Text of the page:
Just 12 years after the manufacture of the modern bicycle in 1885, the first cycle races began at the grass velodrome at Roundhay Park in Leeds.
And this summer, West Riding Track League, which has been based at the park since 1947, attracted the biggest numbers in decades.
Roundhay is one of just two grass velodromes that remain in the UK, and the club attracts cyclists as young as age five.
West Riding Track League has been a breeding ground for rising talent, with Otley-born London 2012 silver medallist Lizzie Armitstead, Sky Team rider Josh Edmonson, and former Olympian Jonny Clay, who’s now a director of British Cycling, all having taken part in the league.
Each summer, a 13-week series of races attracts cyclists from more than a dozen clubs across Yorkshire, with meets taking place every Monday.
Roundhay’s velodrome has been raced on every year since 1897, except during the two World Wars, and West Riding Track League has been running since 1947.
“In the 40s and 50s there would be 10,000 people watching the meets, it was huge,” organiser Mandy Parker said. “But when I first got involved numbers had dwindled, with around 30 kids taking part. But we promoted it, advertised it, improved it, changed it and now we have up to 200 kids and adults registered.
“This summer we’ve had the biggest numbers in years - with 140 on one night.”
Interest peaked during the London 2012 Olympics, with people who had never cycled before joining the club. The ‘Tour de France’ effect also saw a boost - with everyone getting the chance to try and race.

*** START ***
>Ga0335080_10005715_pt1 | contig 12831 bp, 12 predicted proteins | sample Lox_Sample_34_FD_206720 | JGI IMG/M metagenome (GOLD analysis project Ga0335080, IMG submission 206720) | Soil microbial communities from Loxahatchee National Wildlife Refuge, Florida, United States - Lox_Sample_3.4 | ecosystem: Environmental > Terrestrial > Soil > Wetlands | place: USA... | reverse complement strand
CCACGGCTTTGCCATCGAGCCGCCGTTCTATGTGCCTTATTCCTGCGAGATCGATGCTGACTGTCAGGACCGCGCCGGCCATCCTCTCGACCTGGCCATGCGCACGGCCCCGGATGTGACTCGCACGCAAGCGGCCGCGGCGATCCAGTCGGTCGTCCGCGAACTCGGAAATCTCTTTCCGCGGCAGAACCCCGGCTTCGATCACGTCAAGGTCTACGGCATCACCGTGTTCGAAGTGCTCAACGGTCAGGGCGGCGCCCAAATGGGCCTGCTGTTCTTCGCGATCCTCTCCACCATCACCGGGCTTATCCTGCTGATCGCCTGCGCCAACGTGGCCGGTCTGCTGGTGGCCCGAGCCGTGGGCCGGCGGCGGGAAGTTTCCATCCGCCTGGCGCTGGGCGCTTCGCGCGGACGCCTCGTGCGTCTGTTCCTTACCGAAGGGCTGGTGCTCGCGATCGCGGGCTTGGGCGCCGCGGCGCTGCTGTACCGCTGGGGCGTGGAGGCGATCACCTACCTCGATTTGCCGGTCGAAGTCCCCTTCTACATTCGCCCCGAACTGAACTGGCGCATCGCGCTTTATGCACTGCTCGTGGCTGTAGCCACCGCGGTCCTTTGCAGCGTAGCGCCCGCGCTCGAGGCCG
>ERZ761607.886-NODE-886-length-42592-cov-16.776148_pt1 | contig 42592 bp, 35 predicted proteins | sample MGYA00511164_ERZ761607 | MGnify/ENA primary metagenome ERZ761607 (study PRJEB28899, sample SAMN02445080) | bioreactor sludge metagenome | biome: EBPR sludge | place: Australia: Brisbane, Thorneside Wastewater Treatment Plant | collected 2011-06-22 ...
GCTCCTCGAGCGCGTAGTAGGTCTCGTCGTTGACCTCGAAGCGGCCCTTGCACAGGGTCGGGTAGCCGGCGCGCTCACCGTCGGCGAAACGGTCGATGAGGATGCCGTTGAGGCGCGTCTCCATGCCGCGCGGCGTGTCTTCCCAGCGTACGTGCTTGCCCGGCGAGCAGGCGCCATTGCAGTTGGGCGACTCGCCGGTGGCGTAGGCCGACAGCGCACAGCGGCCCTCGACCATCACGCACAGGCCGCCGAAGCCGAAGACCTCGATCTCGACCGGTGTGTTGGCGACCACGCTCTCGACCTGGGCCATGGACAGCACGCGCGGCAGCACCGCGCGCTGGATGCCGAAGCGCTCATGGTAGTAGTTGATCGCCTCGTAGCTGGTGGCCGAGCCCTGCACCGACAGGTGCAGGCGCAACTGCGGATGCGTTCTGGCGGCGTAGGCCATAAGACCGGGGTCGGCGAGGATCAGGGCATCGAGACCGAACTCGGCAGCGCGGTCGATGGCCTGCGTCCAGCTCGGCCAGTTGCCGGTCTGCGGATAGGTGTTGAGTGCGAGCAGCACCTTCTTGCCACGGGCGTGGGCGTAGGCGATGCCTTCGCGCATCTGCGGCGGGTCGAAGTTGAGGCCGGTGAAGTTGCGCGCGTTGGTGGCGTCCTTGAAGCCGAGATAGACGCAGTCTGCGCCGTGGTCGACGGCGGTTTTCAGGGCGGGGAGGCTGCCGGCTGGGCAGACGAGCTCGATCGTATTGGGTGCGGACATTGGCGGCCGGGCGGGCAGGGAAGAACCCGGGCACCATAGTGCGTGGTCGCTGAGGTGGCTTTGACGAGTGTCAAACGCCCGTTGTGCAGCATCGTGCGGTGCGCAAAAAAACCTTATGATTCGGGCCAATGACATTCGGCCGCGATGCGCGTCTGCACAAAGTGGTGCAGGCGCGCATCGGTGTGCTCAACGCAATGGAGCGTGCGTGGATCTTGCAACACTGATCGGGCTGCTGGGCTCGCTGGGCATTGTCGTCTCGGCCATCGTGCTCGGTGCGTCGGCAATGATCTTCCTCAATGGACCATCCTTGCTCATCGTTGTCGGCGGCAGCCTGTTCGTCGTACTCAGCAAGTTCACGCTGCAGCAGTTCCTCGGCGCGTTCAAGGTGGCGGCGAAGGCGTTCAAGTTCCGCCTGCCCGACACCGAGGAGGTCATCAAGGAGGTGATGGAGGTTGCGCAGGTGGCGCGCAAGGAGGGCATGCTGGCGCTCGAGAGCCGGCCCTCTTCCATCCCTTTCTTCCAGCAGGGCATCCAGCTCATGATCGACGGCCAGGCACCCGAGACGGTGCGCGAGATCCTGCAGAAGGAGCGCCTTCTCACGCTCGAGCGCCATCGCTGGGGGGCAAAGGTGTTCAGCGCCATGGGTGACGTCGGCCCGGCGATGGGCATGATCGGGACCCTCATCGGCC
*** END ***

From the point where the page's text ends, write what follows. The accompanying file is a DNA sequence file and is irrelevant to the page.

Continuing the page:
Younger children use regular bicycles but once they are 12 years old they switch to track bikes, without brakes or gears. In the past the club had seen girls drop out when they got to this stage, but since the Olympics more have been sticking with the sport.
Mrs Parker said: “Some of the people riding at the league are among the top in the country, but the beauty is anyone can start.”
LIKE hundreds of local cycling clubs, West Riding Track League is ran entirely by volunteers.
For organiser Mandy Parker, who got involved 11 years ago when her son Joe began cycling there at five years old, the club has become a family affair.
Her husband Chris helps set up every meet and Joe, 16, also volunteers with British Cycling. Mrs Parker, who also coaches at East Bradford Cycling club, said: “We couldn’t do it without volunteers.”
To volunteer with the league, or register for next year, email email@example.com